Many camera kits come with a 18-55mm zoom lens, which is a versatile lens under common shooting conditions. But if you want to take portraits with nice bokeh, or shoot in low-light conditions, these kit lenses usually aren’t optimal. Most of these lenses have a maximum aperture of f-4/5.6 (depending on the focal length you’re shooting at) and it can be a bit tough to achieve these effects with that aperture.
Many photographers swear by an f-1.8, 50mm lens. Some even say this is their main shooting lens and they barely use other lenses.
We’ve all been out in great locations, taking what we thought were perfect shots, only to discover that the scene has turned out really bright and washed out. Or we got the family perfectly posed, only to discover everyone in the photo is dark and their features are hidden.
What went wrong?
These mishaps happen because the automatic exposure sensor in your camera can get fooled by certain lighting conditions.
If you take a picture and there is a bright light source BEHIND the subject you want to take a picture of, that light source will send too much light into the camera.
The camera has to rely the amount of light coming through the lens and falling on the sensor,so sometimes it gets it wrong. Because the sensor tries to average the exposure out while not losing any of the bright areas in the photo, it can end up exposing for the light source instead of the subject.
So when could that happen?
It could happen:
a)If you take a photograph with the sun in front of you instead of behind you, (a sunset, or a group shot on holiday, for example)
If you’re not using a tripod yet…you should be!
But if you’ve never used a tripod before, how do you know what to buy? Think about this: your camera body will be sitting on that tripod. The same camera body you’ve spend hundreds on. So is it worth risking your camera on a flimsy plastic tripod? Saving a few dollars isn’t worth it when you think about it that way.
You don’t need to spend hundreds, but you want a tripod that’s light to carry, and strong and sturdy enough to support your camera. If you shoot in a studio, tripod height isn’t that important. But if you shoot landscapes and travel shots, you’ll need something lightweight and compact enough to fit in your luggage.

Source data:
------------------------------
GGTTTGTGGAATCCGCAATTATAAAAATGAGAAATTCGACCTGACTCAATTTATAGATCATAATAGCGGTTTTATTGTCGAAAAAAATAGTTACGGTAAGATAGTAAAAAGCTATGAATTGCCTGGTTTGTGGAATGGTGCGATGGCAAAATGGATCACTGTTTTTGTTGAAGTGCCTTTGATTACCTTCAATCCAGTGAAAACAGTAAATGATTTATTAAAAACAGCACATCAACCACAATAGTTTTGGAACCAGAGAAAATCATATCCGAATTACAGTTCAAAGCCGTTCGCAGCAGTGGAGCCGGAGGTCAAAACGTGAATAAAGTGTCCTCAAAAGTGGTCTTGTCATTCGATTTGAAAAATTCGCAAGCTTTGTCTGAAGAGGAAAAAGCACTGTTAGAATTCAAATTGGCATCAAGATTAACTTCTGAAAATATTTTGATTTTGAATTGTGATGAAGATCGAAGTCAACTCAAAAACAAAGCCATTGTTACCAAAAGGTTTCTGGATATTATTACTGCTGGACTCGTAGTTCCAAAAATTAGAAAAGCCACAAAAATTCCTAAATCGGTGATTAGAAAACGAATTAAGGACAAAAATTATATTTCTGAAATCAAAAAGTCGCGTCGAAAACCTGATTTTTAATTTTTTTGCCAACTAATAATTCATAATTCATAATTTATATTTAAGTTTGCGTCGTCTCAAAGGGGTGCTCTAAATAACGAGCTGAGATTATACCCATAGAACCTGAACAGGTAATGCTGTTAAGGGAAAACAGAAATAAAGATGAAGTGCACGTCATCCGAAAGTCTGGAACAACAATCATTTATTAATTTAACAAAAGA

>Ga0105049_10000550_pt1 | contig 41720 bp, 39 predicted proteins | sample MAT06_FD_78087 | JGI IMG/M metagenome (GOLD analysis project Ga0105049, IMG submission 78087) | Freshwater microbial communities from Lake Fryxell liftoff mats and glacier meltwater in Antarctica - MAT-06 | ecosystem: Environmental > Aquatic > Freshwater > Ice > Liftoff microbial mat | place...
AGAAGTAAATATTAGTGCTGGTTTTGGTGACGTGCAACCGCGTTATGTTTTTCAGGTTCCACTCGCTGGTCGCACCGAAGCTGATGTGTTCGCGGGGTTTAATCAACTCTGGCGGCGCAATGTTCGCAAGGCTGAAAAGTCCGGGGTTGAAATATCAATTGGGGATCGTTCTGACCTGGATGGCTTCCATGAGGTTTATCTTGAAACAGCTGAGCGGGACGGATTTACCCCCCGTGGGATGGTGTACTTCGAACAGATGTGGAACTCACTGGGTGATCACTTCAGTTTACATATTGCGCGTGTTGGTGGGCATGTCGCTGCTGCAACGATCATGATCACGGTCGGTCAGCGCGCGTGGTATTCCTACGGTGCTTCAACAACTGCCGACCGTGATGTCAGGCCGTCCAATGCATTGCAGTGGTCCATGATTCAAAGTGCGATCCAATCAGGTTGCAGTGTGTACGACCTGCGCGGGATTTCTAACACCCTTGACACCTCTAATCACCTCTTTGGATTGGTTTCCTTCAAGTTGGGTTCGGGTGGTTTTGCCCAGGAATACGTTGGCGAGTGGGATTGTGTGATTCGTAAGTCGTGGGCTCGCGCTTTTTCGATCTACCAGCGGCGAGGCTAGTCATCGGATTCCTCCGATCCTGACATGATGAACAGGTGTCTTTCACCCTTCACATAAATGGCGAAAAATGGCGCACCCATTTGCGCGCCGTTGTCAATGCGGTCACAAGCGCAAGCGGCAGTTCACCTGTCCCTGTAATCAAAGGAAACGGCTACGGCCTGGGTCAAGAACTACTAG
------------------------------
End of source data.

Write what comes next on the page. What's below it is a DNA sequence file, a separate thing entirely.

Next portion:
If you are buying your first tripod, and won’t be using it in extreme conditions, an aluminum tripod might be your best bet. Aluminum is inexpensive, yet will give your camera good support. If you do landscape photography in rugged settings, consider a carbon fibre tripod. Carbon fibre is a more expensive option, but its very strong in comparison to its weight—ideal when you need to push your tripod to the limit to capture great shots.
You might also want to consider different tripod head types, depending on the type of photos you want to take. Your tripod will no doubt come with a head, but you might want to consider a different type at some point.
Let’s look at the four types of tripod so you can choose the best one for your needs:
1) What’s Shutter Speed and Why Does It Matter?
Shutter speed measures the length of time that the shutter stays open to let light through the aperture and fall on the sensor that records your image. It’s like opening and closing the blinds to let light in—or keep it out.
Whenever you take a photo, the camera performs two functions:
2) It opens up the aperture to the correct size for that exposure
b) It removes the cover from in front of the sensor to allow light to reach it.
Once the exposure time is completed, the camera moves the shutter back in front of the sensor, blocking more light from reaching it.
Yes, your camera comes with a built-in flash. But that doesn’t mean you should always use it…even if your camera wants you to blind some unsuspecting person with it.